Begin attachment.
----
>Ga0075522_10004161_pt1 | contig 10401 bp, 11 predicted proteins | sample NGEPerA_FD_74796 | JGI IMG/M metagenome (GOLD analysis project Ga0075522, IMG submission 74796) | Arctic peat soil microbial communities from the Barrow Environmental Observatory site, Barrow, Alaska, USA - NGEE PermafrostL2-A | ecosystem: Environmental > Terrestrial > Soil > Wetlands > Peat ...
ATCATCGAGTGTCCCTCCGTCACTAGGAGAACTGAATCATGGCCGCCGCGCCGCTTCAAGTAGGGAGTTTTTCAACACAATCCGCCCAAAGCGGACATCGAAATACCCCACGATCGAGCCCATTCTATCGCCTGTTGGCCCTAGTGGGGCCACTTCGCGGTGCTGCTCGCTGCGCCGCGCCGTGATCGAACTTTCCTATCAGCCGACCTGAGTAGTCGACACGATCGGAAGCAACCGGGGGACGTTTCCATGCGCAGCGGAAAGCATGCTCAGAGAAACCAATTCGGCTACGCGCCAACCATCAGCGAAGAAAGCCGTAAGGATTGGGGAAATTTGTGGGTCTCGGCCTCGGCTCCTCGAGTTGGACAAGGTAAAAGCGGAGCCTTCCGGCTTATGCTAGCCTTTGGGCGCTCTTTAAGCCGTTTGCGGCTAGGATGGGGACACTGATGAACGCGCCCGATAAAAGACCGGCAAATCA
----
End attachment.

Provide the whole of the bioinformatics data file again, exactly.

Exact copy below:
>Ga0075522_10004161_pt1 | contig 10401 bp, 11 predicted proteins | sample NGEPerA_FD_74796 | JGI IMG/M metagenome (GOLD analysis project Ga0075522, IMG submission 74796) | Arctic peat soil microbial communities from the Barrow Environmental Observatory site, Barrow, Alaska, USA - NGEE PermafrostL2-A | ecosystem: Environmental > Terrestrial > Soil > Wetlands > Peat ...
ATCATCGAGTGTCCCTCCGTCACTAGGAGAACTGAATCATGGCCGCCGCGCCGCTTCAAGTAGGGAGTTTTTCAACACAATCCGCCCAAAGCGGACATCGAAATACCCCACGATCGAGCCCATTCTATCGCCTGTTGGCCCTAGTGGGGCCACTTCGCGGTGCTGCTCGCTGCGCCGCGCCGTGATCGAACTTTCCTATCAGCCGACCTGAGTAGTCGACACGATCGGAAGCAACCGGGGGACGTTTCCATGCGCAGCGGAAAGCATGCTCAGAGAAACCAATTCGGCTACGCGCCAACCATCAGCGAAGAAAGCCGTAAGGATTGGGGAAATTTGTGGGTCTCGGCCTCGGCTCCTCGAGTTGGACAAGGTAAAAGCGGAGCCTTCCGGCTTATGCTAGCCTTTGGGCGCTCTTTAAGCCGTTTGCGGCTAGGATGGGGACACTGATGAACGCGCCCGATAAAAGACCGGCAAATCA